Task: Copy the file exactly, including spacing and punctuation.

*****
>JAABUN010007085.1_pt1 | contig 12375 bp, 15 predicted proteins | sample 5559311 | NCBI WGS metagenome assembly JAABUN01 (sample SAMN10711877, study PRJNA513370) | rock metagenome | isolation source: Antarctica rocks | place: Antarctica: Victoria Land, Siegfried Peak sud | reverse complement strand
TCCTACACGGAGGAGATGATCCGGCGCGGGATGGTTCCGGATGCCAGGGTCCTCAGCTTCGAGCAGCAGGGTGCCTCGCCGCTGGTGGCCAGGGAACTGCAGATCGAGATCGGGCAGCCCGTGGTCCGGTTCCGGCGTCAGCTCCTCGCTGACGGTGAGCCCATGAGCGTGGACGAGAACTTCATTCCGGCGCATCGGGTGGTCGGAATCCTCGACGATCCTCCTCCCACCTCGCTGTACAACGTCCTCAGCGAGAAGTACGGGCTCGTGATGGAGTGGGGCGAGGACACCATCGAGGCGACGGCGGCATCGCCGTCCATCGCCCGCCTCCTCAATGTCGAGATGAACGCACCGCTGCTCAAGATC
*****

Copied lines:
>JAABUN010007085.1_pt1 | contig 12375 bp, 15 predicted proteins | sample 5559311 | NCBI WGS metagenome assembly JAABUN01 (sample SAMN10711877, study PRJNA513370) | rock metagenome | isolation source: Antarctica rocks | place: Antarctica: Victoria Land, Siegfried Peak sud | reverse complement strand
TCCTACACGGAGGAGATGATCCGGCGCGGGATGGTTCCGGATGCCAGGGTCCTCAGCTTCGAGCAGCAGGGTGCCTCGCCGCTGGTGGCCAGGGAACTGCAGATCGAGATCGGGCAGCCCGTGGTCCGGTTCCGGCGTCAGCTCCTCGCTGACGGTGAGCCCATGAGCGTGGACGAGAACTTCATTCCGGCGCATCGGGTGGTCGGAATCCTCGACGATCCTCCTCCCACCTCGCTGTACAACGTCCTCAGCGAGAAGTACGGGCTCGTGATGGAGTGGGGCGAGGACACCATCGAGGCGACGGCGGCATCGCCGTCCATCGCCCGCCTCCTCAATGTCGAGATGAACGCACCGCTGCTCAAGATC